I dedicate this post to that loveable rascal Bill Clinton who taught us just how much can ride on what the meaning of 'is' is.
Credit where credit is due: Some of the inspiration for this post comes from a conversation with Peter Lupu and from an article he recommended, S. Savitt, Presentism and Eternalism in Perspective.
1. There is first of all the 'is' of atemporality. Assuming that there are timeless entities such as God (concrete) and the number 13 (abstract), any sentences we use to talk about them must feature tenseless verbs and copulae. Consider the proposition expressed by the sentence, '13 is prime.' 13 is prime, but not now and not always. If the truth were always true, it would be in time. The truth is timeless and so is the object 13 and the property of being prime. The same goes for '13 exists.' It is not true now nor at every time. It is true timelessly. It is worth noting that the timeless is' and 'exists' do not abstract from the temporal determinations of pastness, presentness, and futurity for the simple reason that numbers and such are not in time in the first place. So the 'is' of atemporality is not the result of a de-tensing operation whereby we abtract from the temporal determinations to lay bare the pure copula, the copula that merely 'copulates.' The 'is' in question is tenseless from the 'git-go.'
Perhaps we should distinguish between grammatical tense and logical tense. Every verb has a grammatical tense. Thus the verb in 'God exists' is in the present tense. But God exists timelessly, and so 'exists' in this instance is logically without a tense.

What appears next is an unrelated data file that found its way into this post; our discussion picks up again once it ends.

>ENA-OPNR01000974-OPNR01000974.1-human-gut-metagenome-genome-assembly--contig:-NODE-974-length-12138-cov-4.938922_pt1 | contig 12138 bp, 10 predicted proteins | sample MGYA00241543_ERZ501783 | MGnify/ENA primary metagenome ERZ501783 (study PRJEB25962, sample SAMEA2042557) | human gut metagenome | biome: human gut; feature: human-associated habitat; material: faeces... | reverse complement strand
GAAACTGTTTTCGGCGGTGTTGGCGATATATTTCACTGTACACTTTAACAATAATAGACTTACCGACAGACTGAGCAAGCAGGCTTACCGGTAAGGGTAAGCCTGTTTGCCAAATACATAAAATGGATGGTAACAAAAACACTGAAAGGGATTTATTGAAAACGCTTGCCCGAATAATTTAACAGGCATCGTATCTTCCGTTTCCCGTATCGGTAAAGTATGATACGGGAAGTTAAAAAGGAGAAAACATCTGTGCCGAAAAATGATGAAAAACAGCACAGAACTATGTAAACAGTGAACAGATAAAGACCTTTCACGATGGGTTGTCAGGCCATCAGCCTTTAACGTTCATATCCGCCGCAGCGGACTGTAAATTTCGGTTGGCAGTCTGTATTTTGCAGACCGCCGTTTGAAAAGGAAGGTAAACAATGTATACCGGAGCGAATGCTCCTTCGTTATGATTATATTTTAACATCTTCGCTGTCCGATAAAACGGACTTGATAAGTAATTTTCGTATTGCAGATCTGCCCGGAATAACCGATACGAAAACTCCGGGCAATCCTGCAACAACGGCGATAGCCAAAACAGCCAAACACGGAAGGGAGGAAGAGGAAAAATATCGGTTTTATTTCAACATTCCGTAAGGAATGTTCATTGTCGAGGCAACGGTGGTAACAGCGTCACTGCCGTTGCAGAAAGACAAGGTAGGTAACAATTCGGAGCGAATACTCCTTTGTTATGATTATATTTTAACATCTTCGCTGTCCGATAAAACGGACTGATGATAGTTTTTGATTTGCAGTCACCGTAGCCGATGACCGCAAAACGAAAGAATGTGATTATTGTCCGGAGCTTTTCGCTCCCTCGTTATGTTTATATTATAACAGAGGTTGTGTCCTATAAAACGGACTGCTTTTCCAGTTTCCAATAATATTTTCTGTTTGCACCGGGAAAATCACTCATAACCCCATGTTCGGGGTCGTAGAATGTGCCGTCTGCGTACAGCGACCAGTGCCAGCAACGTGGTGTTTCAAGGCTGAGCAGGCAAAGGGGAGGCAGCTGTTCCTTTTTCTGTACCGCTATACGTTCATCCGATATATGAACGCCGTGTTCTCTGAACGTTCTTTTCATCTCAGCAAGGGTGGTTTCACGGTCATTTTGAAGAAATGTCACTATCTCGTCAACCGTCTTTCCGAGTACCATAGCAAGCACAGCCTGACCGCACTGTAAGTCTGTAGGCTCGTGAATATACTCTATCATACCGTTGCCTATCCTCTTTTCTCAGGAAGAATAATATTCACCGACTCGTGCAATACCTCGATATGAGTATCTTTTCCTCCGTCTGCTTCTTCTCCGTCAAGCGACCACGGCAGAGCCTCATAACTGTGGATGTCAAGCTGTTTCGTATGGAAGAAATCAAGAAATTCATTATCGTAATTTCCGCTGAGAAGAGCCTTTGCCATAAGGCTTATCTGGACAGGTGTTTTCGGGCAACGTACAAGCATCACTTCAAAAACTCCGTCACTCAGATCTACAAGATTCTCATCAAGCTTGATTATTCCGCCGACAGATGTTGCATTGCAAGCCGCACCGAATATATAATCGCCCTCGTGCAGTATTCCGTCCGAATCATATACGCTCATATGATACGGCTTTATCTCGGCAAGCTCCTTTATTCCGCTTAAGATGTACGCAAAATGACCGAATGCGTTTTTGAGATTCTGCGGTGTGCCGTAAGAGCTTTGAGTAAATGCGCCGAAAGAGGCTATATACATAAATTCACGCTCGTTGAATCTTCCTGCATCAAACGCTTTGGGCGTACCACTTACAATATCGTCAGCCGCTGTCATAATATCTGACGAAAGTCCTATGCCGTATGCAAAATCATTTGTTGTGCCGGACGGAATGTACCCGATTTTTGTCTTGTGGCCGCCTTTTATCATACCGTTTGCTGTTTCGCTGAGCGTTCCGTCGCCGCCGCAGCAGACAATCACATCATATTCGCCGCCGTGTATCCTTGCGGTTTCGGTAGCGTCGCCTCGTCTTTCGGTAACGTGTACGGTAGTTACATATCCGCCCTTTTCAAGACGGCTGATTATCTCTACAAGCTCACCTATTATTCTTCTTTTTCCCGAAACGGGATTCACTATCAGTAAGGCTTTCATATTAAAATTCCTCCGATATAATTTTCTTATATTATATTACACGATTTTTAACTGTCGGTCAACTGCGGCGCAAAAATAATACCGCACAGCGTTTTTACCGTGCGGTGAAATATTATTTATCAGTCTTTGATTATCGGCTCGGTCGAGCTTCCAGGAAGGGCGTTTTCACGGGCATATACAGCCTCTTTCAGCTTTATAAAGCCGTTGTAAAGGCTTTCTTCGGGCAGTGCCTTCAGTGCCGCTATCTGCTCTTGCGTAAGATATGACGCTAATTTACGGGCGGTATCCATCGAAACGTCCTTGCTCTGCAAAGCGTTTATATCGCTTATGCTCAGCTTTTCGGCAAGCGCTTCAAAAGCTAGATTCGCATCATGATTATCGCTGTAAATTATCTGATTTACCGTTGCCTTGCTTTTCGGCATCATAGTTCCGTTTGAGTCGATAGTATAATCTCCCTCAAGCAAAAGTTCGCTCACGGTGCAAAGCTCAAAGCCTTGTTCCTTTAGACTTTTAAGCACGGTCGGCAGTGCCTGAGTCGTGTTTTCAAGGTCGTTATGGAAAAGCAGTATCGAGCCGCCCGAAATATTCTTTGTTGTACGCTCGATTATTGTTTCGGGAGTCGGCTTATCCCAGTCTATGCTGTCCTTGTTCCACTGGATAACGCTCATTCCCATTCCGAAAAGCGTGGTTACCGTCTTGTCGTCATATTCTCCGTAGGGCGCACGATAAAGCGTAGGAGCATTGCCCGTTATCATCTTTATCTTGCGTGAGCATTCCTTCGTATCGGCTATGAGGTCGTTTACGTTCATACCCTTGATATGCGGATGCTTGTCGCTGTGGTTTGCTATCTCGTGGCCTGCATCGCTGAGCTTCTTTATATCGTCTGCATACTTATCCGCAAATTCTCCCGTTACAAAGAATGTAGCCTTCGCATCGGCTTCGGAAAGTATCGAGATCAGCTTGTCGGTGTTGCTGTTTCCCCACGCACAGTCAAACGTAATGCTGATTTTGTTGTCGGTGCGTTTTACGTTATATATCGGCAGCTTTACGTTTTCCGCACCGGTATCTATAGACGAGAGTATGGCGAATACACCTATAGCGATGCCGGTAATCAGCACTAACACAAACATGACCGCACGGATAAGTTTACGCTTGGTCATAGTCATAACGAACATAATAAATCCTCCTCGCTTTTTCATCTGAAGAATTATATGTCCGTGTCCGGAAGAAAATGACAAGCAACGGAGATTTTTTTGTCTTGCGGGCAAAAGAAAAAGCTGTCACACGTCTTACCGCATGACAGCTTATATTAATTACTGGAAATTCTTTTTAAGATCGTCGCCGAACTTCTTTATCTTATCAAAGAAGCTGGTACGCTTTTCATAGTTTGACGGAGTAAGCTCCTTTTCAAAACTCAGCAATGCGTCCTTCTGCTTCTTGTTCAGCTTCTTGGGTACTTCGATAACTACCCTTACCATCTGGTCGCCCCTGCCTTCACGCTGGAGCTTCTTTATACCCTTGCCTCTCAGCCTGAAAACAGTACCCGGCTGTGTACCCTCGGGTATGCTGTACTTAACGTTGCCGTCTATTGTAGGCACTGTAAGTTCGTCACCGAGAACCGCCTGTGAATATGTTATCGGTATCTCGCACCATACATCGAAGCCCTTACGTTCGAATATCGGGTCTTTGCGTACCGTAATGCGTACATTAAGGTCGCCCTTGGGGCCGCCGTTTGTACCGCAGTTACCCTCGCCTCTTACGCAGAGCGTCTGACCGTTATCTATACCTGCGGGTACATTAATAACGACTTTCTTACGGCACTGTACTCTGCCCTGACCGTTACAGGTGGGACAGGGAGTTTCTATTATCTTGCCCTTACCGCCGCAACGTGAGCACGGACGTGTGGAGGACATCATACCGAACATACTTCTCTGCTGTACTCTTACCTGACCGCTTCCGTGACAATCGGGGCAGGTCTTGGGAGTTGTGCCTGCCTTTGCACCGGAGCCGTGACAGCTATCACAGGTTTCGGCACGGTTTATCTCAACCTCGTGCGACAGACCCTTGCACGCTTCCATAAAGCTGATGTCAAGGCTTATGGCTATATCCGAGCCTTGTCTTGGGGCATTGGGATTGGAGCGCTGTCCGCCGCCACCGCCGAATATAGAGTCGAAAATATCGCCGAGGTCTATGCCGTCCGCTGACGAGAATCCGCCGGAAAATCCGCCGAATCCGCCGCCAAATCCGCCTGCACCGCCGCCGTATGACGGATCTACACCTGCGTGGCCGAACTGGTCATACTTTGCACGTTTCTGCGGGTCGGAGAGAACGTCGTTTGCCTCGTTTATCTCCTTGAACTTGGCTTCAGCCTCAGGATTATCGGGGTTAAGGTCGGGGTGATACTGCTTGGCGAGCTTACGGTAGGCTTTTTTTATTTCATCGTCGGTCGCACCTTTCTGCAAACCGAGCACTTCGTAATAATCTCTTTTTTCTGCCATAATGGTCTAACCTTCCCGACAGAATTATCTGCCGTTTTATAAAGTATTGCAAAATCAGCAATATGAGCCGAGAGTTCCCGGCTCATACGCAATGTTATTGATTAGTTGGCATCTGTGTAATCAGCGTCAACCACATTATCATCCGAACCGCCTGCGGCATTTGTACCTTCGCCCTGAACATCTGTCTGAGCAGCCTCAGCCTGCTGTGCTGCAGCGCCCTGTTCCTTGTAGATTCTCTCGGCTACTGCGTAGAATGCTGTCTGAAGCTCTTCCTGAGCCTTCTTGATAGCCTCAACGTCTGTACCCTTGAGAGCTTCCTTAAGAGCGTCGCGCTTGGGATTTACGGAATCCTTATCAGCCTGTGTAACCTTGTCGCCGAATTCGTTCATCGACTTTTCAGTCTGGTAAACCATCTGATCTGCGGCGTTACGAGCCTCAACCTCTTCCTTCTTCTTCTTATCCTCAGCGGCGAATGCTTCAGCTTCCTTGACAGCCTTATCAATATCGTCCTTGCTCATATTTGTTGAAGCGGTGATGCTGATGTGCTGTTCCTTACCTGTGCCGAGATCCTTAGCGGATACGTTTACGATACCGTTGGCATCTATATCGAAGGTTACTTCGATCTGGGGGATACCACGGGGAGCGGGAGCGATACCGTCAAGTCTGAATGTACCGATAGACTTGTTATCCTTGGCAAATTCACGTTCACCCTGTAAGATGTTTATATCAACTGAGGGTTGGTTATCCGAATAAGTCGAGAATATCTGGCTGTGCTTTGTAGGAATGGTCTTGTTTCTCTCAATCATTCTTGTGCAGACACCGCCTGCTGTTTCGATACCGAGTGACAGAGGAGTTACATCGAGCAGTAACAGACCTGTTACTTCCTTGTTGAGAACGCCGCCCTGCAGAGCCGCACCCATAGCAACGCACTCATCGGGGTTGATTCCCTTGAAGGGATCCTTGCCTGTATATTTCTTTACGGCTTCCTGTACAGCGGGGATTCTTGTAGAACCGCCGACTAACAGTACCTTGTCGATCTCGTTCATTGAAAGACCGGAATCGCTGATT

Consider John 8:58: "Before Abraham was, I am." Is that ungrammatical? Yes, but logically it makes sense.
2. At the opposite end of the spectrum we find the 'is' of temporal presentness. Examples: 'Peter is smoking' and 'There are 13 donuts in the box.' There are now 13 donuts in the box.
3. The 'is' of omnitemporality. Savitt gives the example of 'Copper is a conductor of electricity.' The sentence is true at every time, not just at present. But it is not timelessly true since it is about something in time, copper. I think the example shows that the tenseless is not the same as the timeless. What is timelessly true is tenselessly true, but not conversely.
4. The Disjunctively Detensed 'Is.' We can de-tense 'is' as follows: x is detensedly F just in case x was F or is F or will be F. We can do the same with 'exists.' Thus, Socrates is detensedly wise iff Socrates was wise or is wise or will be wise. De-tensing involves abstracting from temporal determinations. A detensed copula is a pure copula: all it does is 'copulate' or link.
The 'am' in 'I am dead' is a pure copula, and the sentence is tenselessly true, but not presently true or timelessly true or omnitemporally true. Gott sei dank!
5. The Hypertenseless 'Is.' God exists atemporally and thus tenselessly while Socrates exists temporally but not presently or omnitemporally and thus he too exists tenselessly. If there is a hypertenseless sense of 'exist' it applies to both God and Socrates and abstracts from the way each exists, atemporally in the case of God, temporally in the case of Socrates.
In 'God and Socrates both exist,' the 'exist' is hypertenseless in that it is abstractly common to both the tenselessness of the 'exists' in 'God exists' and the tenselessness of the 'exists' in 'Socrates exists.'
Now what is this hypertenseless univocal sense of 'exists' that applies to both God and Socrates? Persumably it is the quantifier sense according to which x exists iff (Ey) x = y. Existence in this sense is identity-with-something-or-other. Absolutely everything, whatever its mode of existence, exists in this hypertenseless sense.
Now the presentist wants to say that, necessarily, it is always the case that only present items exist. But in what sense of 'exist'? It cannot be the first four, for reasons given in previous posts. So let's try the fifth sense. Accordingly, only present items are identical-with-something-or-other.
Does this work?